Xangati Launches VDI Performance-Monitoring Platform

 
 
By Chris Preimesberger  |  Posted 2011-03-25 Email Print this article Print
 
 
 
 
 
 
 

The company's so-called "performance health engine" automatically alerts administrators in real time about the precise cause of a performance issue.

Xangati, an IT company with a name that sounds like a character from "The Lion King," on March 24 launched Xangati VDI Dashboard, which tracks and reports on all infrastructure factors that affect the performance of an enterprise's virtual desktop infrastructure.

Xangati, which describes itself as a performance management provider for virtual desktop infrastructure, uses its own memory-based, agentless analytics engine to track and continuously monitor activity of all VDI components within an infrastructure.

Latency and security issues have been the historic Achilles' heels of virtual desktops and thin clients for a number of years. New VDI implementations that have come out in the last couple of years have taken great strides in solving those problems, and Xangati is providing new controls for addressing them.

The company's so-called "performance health engine" automatically alerts administrators in real time about the precise cause of a performance issue, Xangati Vice President of Product Management David Messina told eWEEK.

"We enable enterprises to manage VDI to an operational scale," Messina said. "The virtual desktop is a transformational architecture, and there are a lot of underlying moving parts in that infrastructure. If it doesn't work right-having absolutely nothing to do with VMware or Citrix, other software, or hardware-it has to do with the network and storage. That can really scuttle a project."

Real-Time Alerts Triggered

Xangati gives IT administrators cross-silo awareness into all elements linked to clients, desktops, networks, servers, storage, applications and VDI protocols, Messina said. When a problem anywhere in the system is identified, the software triggers a real-time alert to admins, which in turn generates a DVR recording that enables closer study of why the problem happened.

The DVR then shows exactly where the performance problem started and offers insights about what caused the performance problem, Messina said.

For example, say a user community is seeing obvious delays in screen presentation due to a high-latency network link. This could be caused by someone on the network downloading music files or watching high-definition videos, taking up an inordinate amount of bandwidth. Xangati's system can note and record those music and video instances, Messina said.

These DVR recordings capture issues that are often outside of a VDI vendor's software framework; they then can be passed to the appropriate IT function, such as the storage team, when storage latency is the cause of the performance issue, Messina said.

Traditional Management Doesn't Cut It

"The combination of device evolution, cloud maturity and wireless technology moves VDI from being a nice to have to a need to have," analyst Zeus Kerravala of Yankee Group told eWEEK. "It's really the only scalable way to deliver a multi-OS, multi-device, multi-network strategy.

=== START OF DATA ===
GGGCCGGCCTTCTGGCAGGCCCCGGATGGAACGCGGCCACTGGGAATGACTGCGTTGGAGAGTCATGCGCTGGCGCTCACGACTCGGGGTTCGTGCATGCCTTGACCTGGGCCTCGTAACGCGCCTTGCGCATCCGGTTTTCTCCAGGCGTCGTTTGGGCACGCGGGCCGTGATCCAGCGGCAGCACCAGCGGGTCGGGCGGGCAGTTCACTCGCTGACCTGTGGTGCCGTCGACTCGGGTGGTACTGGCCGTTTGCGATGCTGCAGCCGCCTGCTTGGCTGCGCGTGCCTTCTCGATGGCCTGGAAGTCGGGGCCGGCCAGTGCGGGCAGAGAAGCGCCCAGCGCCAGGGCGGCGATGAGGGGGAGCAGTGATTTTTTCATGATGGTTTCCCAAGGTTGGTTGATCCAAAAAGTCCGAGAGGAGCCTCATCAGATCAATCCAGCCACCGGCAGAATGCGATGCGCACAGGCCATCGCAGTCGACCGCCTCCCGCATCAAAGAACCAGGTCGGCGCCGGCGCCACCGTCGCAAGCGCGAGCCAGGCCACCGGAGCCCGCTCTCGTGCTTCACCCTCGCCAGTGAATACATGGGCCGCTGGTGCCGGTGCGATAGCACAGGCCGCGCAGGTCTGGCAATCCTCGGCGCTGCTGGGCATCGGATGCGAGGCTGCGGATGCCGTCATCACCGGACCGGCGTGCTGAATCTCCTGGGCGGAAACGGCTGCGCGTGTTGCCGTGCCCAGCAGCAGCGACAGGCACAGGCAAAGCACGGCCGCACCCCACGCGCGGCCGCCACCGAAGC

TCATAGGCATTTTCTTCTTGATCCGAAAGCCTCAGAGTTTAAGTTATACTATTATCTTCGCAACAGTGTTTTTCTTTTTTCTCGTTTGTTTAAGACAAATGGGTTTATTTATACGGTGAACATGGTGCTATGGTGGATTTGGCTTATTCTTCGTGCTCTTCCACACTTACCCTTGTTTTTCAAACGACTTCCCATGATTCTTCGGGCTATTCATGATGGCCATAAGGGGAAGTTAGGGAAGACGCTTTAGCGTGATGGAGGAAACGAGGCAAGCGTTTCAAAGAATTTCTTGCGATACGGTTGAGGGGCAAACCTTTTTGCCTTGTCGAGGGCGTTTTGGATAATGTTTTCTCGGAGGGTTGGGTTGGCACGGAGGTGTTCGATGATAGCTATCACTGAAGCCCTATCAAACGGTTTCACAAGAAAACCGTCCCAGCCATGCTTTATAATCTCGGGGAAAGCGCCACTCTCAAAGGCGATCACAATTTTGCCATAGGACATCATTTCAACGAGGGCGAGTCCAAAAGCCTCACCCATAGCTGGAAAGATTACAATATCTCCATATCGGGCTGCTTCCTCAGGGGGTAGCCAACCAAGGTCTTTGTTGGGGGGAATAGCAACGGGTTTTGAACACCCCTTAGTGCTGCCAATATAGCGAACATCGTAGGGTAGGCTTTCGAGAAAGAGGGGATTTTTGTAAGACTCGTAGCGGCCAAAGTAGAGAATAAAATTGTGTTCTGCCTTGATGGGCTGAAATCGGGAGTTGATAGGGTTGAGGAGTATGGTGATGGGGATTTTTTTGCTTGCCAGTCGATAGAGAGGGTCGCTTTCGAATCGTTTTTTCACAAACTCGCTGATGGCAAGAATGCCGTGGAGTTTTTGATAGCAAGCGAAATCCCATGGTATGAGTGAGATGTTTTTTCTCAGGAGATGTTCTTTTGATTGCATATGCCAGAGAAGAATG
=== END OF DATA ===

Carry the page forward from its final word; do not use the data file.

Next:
"Traditional management platforms are made for static, physical environments. OpenView, Tivoli and others are archaic dinosaurs that just don't meet the demands of the virtual world. Xangati does," Kerravala said.

"Like [HP's] OpenView was the right product for the client/server computing era, Xangati is the right tool for the virtual computing era. Computing is in transition right now; typically the management of computing trails the computing technology. For companies to have a successful VDI rollout, they really need to address the management challenges now."

Xangati, based in Cupertino, Calif., hasn't exactly been a household name in the IT world, even though it's been in business since 2007.

Originally, the company serviced the telecommunications industry with its vitualization management software, and it still serves more than 100 regional and rural telcos in managing their subscriber experience, Messina said.



 
 
 
 
Chris Preimesberger Chris Preimesberger was named Editor-in-Chief of Features & Analysis at eWEEK in November 2011. Previously he served eWEEK as Senior Writer, covering a range of IT sectors that include data center systems, cloud computing, storage, virtualization, green IT, e-discovery and IT governance. His blog, Storage Station, is considered a go-to information source. Chris won a national Folio Award for magazine writing in November 2011 for a cover story on Salesforce.com and CEO-founder Marc Benioff, and he has served as a judge for the SIIA Codie Awards since 2005. In previous IT journalism, Chris was a founding editor of both IT Manager's Journal and DevX.com and was managing editor of Software Development magazine. His diverse resume also includes: sportswriter for the Los Angeles Daily News, covering NCAA and NBA basketball, television critic for the Palo Alto Times Tribune, and Sports Information Director at Stanford University. He has served as a correspondent for The Associated Press, covering Stanford and NCAA tournament basketball, since 1983. He has covered a number of major events, including the 1984 Democratic National Convention, a Presidential press conference at the White House in 1993, the Emmy Awards (three times), two Rose Bowls, the Fiesta Bowl, several NCAA men's and women's basketball tournaments, a Formula One Grand Prix auto race, a heavyweight boxing championship bout (Ali vs. Spinks, 1978), and the 1985 Super Bowl. A 1975 graduate of Pepperdine University in Malibu, Calif., Chris has won more than a dozen regional and national awards for his work. He and his wife, Rebecca, have four children and reside in Redwood City, Calif.Follow on Twitter: editingwhiz
 
 
 
 
 
 
 

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